Francaix live a long life, passing away only eight years ago. He
composed in nearly every genre with great facility and a quality that
the notes to this disc accurately call “an amiable unpretentiousness.”
That French wit permeates most of his music and Le roi nu is a perfect
illustration since the ballet is based on Hans Christian Andersen’s The
Emperor’s New Clothes.” One of nine ballets composed by Francaix, the
music flows at a mostly continuous pace, with vivid orchestration and
showing an influence of Stravinsky here and there. When the king
finally dons his imaginary robes, the lush instrumentation falls back
to just a few solo instruments – naked orchestration, so to speak.
The Ladies of the Night was another witty but somewhat more moody
ballet effort, this one subtitled “cat-ballet in one act.” The scenario
concerns a decadent underground society of cats who mirror human life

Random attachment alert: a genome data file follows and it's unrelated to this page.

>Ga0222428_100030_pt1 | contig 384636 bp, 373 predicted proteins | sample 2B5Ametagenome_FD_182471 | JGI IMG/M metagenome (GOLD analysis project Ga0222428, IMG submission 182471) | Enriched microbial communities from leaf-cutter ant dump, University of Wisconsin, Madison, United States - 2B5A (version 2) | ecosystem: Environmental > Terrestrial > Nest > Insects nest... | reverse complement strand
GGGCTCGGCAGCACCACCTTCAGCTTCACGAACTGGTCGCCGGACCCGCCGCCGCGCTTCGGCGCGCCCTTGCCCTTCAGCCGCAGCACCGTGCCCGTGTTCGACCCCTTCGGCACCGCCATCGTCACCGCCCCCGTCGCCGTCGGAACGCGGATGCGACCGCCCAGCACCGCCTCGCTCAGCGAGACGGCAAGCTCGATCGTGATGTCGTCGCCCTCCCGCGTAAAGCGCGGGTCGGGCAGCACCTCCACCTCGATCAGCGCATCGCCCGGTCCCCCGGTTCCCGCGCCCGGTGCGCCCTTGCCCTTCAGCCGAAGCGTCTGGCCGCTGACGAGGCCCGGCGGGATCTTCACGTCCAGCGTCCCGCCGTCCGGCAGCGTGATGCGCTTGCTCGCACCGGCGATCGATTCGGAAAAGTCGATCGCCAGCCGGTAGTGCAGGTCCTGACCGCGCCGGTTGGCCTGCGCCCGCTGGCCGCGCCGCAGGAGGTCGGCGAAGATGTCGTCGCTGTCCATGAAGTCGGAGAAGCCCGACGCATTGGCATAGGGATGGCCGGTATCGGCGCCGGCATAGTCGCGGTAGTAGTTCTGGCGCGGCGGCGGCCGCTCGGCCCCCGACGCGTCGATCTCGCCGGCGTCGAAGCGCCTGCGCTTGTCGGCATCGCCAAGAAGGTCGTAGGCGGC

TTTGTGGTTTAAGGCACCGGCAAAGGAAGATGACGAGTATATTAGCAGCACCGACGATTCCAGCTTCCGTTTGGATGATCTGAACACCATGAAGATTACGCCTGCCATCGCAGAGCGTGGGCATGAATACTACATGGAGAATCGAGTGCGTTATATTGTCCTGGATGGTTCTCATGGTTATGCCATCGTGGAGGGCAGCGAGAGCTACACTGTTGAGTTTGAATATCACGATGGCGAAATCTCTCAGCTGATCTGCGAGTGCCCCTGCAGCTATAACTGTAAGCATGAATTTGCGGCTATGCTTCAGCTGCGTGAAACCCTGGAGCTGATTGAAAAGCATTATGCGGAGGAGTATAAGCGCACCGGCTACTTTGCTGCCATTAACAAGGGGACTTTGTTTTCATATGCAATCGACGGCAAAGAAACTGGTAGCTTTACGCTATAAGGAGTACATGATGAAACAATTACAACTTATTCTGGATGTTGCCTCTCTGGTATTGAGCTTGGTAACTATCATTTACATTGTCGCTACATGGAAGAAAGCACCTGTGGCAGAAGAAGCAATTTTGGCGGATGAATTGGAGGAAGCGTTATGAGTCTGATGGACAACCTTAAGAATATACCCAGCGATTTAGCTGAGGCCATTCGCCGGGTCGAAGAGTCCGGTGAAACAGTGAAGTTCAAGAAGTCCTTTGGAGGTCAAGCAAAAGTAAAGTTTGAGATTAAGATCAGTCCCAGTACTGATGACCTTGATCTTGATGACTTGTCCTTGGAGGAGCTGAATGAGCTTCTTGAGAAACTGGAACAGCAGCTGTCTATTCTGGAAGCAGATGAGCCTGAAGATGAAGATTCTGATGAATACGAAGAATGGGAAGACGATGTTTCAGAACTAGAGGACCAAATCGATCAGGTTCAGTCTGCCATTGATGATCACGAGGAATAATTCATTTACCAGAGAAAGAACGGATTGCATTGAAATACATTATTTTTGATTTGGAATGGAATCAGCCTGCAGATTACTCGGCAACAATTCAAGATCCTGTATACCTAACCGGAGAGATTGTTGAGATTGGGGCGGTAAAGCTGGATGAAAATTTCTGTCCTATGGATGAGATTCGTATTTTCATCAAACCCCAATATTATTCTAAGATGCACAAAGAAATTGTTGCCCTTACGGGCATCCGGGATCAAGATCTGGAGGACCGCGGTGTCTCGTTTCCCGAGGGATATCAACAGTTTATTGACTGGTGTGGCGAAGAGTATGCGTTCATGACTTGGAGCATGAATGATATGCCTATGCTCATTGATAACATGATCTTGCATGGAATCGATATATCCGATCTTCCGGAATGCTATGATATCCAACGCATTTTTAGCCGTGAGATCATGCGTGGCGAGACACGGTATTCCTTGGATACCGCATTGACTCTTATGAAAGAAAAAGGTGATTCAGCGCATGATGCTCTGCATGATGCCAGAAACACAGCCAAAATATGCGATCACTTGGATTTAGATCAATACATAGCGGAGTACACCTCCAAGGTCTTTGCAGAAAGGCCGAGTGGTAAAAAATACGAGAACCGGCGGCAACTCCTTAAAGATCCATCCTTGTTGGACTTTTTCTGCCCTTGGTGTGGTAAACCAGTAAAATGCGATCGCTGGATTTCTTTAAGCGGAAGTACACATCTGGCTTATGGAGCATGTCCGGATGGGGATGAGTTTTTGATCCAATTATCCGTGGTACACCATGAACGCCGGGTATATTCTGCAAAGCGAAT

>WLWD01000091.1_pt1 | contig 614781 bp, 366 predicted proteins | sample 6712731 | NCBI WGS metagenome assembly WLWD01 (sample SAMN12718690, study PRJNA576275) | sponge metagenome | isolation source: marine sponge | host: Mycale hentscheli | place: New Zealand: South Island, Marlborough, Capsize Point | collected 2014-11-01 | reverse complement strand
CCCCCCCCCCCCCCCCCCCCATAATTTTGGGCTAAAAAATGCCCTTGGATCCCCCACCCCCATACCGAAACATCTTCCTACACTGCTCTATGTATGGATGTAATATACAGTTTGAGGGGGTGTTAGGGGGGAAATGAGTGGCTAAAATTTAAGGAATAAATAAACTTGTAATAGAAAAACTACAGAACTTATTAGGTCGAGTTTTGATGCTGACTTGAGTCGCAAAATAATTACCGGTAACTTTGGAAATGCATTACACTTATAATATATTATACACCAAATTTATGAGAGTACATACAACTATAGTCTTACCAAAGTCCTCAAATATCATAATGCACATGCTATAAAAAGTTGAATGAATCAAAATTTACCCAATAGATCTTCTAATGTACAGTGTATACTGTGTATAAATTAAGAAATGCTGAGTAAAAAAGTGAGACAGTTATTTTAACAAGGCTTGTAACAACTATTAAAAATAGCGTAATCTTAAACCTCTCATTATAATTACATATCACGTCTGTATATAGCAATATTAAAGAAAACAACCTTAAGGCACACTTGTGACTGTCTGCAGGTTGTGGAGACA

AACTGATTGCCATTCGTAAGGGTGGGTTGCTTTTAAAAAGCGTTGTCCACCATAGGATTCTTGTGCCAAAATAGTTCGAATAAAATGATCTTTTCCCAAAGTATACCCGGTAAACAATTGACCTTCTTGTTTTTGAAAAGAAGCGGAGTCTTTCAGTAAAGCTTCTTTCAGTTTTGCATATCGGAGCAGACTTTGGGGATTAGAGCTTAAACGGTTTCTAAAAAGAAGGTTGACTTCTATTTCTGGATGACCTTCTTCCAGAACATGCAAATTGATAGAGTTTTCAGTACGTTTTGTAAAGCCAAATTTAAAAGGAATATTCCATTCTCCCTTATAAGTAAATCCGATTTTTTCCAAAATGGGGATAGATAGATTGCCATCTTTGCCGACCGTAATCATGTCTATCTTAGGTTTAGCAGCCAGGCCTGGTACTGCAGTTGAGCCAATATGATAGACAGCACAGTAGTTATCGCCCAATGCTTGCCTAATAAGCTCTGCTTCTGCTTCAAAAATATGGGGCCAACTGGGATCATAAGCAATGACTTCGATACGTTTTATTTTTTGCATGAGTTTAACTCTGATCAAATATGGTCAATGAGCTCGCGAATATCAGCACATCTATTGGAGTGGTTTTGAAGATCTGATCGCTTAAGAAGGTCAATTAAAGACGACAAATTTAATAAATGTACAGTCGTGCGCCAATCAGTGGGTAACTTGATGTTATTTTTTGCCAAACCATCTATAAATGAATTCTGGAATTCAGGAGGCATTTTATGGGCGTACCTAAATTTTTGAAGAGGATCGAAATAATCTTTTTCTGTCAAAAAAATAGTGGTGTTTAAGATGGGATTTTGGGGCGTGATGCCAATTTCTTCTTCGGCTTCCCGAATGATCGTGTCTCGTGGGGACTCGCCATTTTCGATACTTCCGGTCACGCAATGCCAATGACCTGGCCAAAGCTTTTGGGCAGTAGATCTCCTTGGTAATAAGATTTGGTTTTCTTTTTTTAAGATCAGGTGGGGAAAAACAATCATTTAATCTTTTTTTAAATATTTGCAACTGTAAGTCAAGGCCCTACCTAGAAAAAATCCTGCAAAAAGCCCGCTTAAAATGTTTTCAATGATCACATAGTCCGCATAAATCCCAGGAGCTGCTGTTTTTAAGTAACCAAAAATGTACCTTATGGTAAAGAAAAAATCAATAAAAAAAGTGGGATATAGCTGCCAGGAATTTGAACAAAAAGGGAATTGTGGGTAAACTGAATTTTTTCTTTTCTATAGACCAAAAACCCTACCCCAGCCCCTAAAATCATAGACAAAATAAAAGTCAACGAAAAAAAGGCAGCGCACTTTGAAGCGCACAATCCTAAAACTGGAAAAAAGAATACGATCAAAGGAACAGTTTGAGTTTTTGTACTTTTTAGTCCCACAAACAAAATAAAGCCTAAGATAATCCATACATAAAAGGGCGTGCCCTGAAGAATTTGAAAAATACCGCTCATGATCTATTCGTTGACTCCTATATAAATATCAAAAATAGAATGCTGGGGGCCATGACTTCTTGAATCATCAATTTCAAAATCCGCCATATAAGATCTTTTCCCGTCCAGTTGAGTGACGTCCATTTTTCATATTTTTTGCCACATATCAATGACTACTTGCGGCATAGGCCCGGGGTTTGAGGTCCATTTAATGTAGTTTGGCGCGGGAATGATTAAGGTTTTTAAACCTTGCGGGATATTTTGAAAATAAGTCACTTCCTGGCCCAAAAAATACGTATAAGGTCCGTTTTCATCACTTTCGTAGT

in the city above. One of them falls in love with a human who is lost
in the underground and becomes a human to be with him. But she can’t
control her wanting to eat birds etc. Sections of romantic music
alternate with music of great pathos, and the strings do their best to
imitate the meows with glissandi. Francaix peppers his already witty
score with brief quotations from other composers, which will
necessitate a good musical memory in addition to wit to identify.
Cat-and-music-lovers looking for an antidote to “Cats” would enjoy this
delightful Francaix pâtisserie. This oh-so-French music is played to
the hilt by an oh-so-Irish orchestra in a hall in Belfast. Great sonics
– as usual with Hyperion.